rnd.NextBytes(randomBytes);
using (var fileTest = System.IO.File.Open(@"c:\temp\fileNoCloseNoFlush.bin", FileMode.CreateNew))
{
    fileTest.Write(randomBytes, 0, randomBytes.Length);
}
using (var fileTest = System.IO.File.Open(@"c:\temp\fileCloseNoFlush.bin", FileMode.CreateNew))
{
    fileTest.Write(randomBytes, 0, randomBytes.Length);
    fileTest.Close();
}
using (var fileTest = System.IO.File.Open(@"c:\temp\fileFlushNoClose.bin", FileMode.CreateNew))
{
    fileTest.Write(randomBytes, 0, randomBytes.Length);
    fileTest.Flush();
}
using (var fileTest = System.IO.File.Open(@"c:\temp\fileCloseAndFlush.bin", FileMode.CreateNew))
{
    fileTest.Write(randomBytes, 0, randomBytes.Length);
    fileTest.Flush();
    fileTest.Close();
}

And again - every file got its bytes ... to me it looks like it's doing what I read from MSDN: it doesn't matter if you call Flush or Close before dispose ... any thoughts on that?

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"Copied to the file" - isn't that exactly what flushing does? I read this as Flush() isn't called, but the buffer gets flushed anyway. –  tdammers Sep 11 '11 at 7:46
1  
the way I read that, you CAN'T close it without flushing. They flush for you even if you don't explicitly call it. –  Joshua Evensen Sep 11 '11 at 7:47
5  
Yes - you can call Close() without calling Flush(), but you can't close without flushing :) –  Jon Skeet Sep 11 '11 at 7:50
    
Ok - I think the great Jon will know it ... I will change my post –  Carsten König Sep 11 '11 at 7:52
    
Advice of the dyslexic dentist: Flush before you Close. –  lejon Jun 26 '12 at 7:20

I've been tracking a newly introduced bug that seems to indicate .NET 4 does not reliably flush changes to disk when the stream is disposed (unlike .NET 2.0 and 3.5, which always did so reliably).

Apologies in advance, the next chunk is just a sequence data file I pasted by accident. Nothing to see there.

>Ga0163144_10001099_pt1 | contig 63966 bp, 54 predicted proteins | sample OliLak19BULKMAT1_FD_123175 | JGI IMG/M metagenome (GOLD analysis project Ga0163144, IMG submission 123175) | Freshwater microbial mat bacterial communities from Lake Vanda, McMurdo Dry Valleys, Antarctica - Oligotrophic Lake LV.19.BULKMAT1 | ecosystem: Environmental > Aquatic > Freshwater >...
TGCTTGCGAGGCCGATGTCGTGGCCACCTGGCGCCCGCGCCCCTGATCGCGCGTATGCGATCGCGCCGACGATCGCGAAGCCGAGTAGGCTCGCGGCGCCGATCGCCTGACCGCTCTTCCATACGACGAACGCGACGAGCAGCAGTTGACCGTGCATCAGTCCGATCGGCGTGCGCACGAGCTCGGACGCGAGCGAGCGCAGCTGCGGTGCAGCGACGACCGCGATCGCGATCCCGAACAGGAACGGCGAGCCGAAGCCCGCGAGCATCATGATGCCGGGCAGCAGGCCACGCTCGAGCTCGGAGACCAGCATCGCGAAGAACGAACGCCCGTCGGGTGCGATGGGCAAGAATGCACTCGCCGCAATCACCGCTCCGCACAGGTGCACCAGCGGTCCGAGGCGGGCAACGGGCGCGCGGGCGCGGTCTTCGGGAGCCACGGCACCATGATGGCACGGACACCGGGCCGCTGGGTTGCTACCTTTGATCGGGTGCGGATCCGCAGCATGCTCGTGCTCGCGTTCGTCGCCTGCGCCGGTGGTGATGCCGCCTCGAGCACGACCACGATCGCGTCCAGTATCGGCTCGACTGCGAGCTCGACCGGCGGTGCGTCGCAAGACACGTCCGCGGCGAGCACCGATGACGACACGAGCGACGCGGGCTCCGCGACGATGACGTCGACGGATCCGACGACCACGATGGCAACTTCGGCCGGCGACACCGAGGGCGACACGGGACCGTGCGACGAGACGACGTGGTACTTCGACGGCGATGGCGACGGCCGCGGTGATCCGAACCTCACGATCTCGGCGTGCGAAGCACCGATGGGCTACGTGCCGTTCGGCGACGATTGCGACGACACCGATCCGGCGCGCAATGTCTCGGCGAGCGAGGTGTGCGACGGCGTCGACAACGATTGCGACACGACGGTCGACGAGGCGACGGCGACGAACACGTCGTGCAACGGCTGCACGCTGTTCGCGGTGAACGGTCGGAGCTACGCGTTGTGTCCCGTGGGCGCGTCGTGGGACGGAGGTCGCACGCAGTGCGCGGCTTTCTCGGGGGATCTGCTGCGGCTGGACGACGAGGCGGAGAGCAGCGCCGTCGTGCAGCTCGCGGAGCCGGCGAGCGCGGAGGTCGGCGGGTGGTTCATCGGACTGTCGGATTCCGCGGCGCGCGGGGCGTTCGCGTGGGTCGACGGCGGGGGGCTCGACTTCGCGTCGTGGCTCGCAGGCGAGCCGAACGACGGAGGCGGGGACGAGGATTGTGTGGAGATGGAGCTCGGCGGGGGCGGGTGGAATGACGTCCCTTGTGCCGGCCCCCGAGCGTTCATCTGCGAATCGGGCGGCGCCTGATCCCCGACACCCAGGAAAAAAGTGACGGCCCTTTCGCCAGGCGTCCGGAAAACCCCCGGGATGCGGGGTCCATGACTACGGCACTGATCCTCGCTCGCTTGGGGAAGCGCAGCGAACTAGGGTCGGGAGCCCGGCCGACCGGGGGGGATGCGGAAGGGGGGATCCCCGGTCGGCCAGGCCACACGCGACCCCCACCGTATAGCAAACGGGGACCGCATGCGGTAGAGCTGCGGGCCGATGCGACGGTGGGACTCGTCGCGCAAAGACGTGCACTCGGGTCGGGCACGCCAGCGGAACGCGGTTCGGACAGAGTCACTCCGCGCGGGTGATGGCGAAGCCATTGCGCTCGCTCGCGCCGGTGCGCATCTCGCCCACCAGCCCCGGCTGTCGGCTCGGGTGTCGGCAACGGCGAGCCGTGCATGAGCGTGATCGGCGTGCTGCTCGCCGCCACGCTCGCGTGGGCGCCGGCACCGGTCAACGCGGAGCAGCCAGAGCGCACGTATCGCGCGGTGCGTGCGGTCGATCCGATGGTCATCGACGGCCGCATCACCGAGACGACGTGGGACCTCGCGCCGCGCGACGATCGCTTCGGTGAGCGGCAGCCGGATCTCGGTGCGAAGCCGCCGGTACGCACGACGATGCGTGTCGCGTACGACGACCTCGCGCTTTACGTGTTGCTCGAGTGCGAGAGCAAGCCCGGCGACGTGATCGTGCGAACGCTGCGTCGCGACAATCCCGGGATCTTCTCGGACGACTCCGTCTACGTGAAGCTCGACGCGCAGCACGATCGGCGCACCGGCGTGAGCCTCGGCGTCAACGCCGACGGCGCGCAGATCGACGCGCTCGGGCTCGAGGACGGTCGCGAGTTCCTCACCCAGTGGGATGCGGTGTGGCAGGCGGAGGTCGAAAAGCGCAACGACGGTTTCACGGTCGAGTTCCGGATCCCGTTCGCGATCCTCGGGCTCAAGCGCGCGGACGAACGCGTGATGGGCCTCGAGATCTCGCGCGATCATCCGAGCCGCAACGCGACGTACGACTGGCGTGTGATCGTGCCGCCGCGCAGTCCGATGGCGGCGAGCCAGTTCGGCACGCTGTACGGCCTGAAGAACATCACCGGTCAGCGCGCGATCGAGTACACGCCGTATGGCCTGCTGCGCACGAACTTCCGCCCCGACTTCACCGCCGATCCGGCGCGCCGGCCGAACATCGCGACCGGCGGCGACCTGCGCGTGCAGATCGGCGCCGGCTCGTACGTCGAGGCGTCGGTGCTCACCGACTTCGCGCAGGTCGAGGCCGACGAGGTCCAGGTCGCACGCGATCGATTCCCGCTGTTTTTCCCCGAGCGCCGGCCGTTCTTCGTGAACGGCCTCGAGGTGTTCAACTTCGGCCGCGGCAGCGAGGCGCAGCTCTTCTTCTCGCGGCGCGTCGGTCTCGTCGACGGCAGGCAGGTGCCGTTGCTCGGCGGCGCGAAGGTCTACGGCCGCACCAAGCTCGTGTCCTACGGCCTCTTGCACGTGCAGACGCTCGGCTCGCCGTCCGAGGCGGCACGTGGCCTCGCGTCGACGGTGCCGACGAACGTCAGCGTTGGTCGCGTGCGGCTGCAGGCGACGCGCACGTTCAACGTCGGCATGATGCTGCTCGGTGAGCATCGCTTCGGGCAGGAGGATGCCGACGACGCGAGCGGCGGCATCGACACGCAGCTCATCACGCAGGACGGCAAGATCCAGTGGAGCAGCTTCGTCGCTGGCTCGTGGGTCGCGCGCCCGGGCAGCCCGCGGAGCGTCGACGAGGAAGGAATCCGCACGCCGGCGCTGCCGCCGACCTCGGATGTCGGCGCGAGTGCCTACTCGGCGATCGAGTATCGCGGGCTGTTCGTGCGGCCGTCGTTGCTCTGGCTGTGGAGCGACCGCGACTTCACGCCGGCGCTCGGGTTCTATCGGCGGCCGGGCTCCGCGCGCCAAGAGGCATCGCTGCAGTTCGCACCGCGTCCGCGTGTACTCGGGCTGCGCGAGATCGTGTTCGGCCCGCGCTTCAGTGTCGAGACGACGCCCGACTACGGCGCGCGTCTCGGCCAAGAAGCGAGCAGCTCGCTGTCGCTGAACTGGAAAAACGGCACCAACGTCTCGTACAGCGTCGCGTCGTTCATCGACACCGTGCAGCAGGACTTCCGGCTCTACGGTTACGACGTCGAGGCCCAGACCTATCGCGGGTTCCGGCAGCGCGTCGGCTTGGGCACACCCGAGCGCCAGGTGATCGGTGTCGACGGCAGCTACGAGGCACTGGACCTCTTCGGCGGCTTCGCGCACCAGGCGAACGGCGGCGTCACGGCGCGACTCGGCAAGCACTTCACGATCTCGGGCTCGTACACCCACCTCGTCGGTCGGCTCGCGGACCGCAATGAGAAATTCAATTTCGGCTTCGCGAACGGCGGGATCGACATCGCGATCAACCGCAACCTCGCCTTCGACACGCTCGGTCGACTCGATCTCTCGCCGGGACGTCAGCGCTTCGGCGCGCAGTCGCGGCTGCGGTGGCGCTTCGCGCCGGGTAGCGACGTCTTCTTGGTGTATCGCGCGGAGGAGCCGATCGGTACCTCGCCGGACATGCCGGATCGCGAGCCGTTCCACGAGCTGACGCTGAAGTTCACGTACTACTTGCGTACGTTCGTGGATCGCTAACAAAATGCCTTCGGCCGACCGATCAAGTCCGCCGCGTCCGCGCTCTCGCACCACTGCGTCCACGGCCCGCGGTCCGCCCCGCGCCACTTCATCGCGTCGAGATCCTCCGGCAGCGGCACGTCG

The .NET 4 FileStream class has been heavily modified in .NET 4, and while the Flush*() methods have been rewritten, similar attention seems to have been forgotten for .Dispose().

This is resulting in incomplete files.

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Since you've stated that you understood that close & dispose called the flush method if it was not called explicitly by user code, I believe that (by close without flush) you actually want to have a possibility to discard changes made to a FileStream, if necessary.

If that is correct, using a FileStream alone won't help. You will need to load this file into a MemoryStream (or an array, depending on how you modify its contents), and then decide whether you want to save changes or not after you're done.

A problem with this is file size, obviously. FileStream uses limited size write buffers to speed up operations, but once they are depleted, changes need to be flushed. Due to .NET memory limits, you can only expect to load smaller files in memory, if you need to hold them entirely.

An easier alternative would be to make a disk copy of your file, and work on it using a plain FileStream. When finished, if you need to discard changes, simply delete the temporary file, otherwise replace the original with a modified copy.

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Wrap the FileStream in a BufferedStream and close the filestream before the buffered stream.

var fs = new FileStream(...);
var bs = new BufferedStream(fs, buffersize);

bs.Write(datatosend, 0, length);

fs.Close();
try {
    bs.Close();
}
catch (IOException) {
}
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I think it is safe to use simple using statement, which closes the stream after the call to GetBytes();